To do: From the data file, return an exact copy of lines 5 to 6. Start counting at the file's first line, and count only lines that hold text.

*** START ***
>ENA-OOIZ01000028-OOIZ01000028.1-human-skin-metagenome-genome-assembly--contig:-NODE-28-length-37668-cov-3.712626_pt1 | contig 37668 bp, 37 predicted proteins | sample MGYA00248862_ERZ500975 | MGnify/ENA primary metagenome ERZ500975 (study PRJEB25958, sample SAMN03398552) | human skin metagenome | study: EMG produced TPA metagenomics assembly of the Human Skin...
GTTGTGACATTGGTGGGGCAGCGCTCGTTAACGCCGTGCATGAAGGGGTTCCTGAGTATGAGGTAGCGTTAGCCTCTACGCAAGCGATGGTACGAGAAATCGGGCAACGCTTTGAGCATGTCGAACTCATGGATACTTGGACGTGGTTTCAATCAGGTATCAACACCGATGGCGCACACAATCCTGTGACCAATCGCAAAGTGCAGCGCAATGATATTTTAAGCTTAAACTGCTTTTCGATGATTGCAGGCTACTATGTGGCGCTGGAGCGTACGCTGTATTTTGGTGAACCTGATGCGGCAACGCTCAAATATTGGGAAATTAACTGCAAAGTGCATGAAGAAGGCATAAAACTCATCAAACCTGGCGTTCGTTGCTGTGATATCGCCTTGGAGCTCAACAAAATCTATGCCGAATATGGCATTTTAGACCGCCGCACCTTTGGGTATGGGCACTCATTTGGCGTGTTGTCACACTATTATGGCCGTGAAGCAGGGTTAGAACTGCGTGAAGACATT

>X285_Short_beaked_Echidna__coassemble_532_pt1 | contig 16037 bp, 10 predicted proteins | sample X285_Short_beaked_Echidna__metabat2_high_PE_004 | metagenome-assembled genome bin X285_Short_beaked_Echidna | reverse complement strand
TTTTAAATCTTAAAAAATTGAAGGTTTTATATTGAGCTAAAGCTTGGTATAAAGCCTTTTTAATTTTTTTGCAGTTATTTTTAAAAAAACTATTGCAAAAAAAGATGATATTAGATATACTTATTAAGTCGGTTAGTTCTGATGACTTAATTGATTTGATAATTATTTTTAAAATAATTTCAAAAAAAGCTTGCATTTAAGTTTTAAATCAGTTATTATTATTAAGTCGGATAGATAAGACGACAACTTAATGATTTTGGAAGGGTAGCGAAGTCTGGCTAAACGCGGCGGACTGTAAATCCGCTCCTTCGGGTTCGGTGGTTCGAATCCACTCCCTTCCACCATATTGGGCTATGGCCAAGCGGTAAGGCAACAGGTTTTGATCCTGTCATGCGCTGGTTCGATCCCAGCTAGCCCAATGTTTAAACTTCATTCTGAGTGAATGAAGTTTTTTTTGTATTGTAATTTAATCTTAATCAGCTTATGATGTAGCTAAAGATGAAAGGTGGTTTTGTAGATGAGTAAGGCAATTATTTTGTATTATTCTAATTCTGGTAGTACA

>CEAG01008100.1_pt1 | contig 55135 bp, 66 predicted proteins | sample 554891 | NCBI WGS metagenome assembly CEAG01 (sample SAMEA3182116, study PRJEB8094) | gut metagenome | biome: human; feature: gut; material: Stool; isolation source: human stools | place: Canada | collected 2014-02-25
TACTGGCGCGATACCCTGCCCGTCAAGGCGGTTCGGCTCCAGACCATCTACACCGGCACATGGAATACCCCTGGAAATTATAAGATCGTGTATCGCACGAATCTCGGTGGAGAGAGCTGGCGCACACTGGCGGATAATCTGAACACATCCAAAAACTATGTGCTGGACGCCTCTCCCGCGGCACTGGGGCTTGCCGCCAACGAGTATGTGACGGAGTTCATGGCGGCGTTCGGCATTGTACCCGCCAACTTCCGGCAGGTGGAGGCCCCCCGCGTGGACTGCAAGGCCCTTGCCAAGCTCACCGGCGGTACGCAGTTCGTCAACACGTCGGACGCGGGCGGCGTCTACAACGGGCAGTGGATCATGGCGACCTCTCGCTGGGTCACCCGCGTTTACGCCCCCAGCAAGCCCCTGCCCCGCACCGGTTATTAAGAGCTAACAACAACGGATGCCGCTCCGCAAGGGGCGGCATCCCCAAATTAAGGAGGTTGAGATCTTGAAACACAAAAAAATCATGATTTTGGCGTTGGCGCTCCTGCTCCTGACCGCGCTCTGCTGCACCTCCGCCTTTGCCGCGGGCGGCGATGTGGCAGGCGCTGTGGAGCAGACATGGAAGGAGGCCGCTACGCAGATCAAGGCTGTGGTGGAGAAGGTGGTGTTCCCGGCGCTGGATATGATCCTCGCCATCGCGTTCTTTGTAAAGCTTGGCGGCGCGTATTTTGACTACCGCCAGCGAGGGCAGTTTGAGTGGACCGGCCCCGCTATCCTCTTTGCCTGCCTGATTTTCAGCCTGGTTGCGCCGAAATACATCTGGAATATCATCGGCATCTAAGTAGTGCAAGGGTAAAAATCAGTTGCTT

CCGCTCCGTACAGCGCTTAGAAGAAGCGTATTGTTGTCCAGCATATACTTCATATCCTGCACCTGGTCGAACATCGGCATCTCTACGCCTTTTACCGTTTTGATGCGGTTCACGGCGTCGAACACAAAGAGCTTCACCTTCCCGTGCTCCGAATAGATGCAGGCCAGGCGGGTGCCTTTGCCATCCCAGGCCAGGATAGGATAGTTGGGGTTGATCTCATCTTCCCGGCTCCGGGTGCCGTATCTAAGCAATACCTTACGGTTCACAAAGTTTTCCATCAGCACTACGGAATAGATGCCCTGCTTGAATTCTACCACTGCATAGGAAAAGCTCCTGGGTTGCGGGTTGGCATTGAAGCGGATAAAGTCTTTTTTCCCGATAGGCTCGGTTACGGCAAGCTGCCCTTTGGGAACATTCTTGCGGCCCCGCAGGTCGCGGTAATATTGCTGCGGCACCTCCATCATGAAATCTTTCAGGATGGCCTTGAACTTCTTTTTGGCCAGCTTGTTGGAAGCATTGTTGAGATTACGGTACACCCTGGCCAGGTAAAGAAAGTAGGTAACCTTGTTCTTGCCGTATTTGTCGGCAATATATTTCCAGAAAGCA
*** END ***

>CEAG01008100.1_pt1 | contig 55135 bp, 66 predicted proteins | sample 554891 | NCBI WGS metagenome assembly CEAG01 (sample SAMEA3182116, study PRJEB8094) | gut metagenome | biome: human; feature: gut; material: Stool; isolation source: human stools | place: Canada | collected 2014-02-25
TACTGGCGCGATACCCTGCCCGTCAAGGCGGTTCGGCTCCAGACCATCTACACCGGCACATGGAATACCCCTGGAAATTATAAGATCGTGTATCGCACGAATCTCGGTGGAGAGAGCTGGCGCACACTGGCGGATAATCTGAACACATCCAAAAACTATGTGCTGGACGCCTCTCCCGCGGCACTGGGGCTTGCCGCCAACGAGTATGTGACGGAGTTCATGGCGGCGTTCGGCATTGTACCCGCCAACTTCCGGCAGGTGGAGGCCCCCCGCGTGGACTGCAAGGCCCTTGCCAAGCTCACCGGCGGTACGCAGTTCGTCAACACGTCGGACGCGGGCGGCGTCTACAACGGGCAGTGGATCATGGCGACCTCTCGCTGGGTCACCCGCGTTTACGCCCCCAGCAAGCCCCTGCCCCGCACCGGTTATTAAGAGCTAACAACAACGGATGCCGCTCCGCAAGGGGCGGCATCCCCAAATTAAGGAGGTTGAGATCTTGAAACACAAAAAAATCATGATTTTGGCGTTGGCGCTCCTGCTCCTGACCGCGCTCTGCTGCACCTCCGCCTTTGCCGCGGGCGGCGATGTGGCAGGCGCTGTGGAGCAGACATGGAAGGAGGCCGCTACGCAGATCAAGGCTGTGGTGGAGAAGGTGGTGTTCCCGGCGCTGGATATGATCCTCGCCATCGCGTTCTTTGTAAAGCTTGGCGGCGCGTATTTTGACTACCGCCAGCGAGGGCAGTTTGAGTGGACCGGCCCCGCTATCCTCTTTGCCTGCCTGATTTTCAGCCTGGTTGCGCCGAAATACATCTGGAATATCATCGGCATCTAAGTAGTGCAAGGGTAAAAATCAGTTGCTT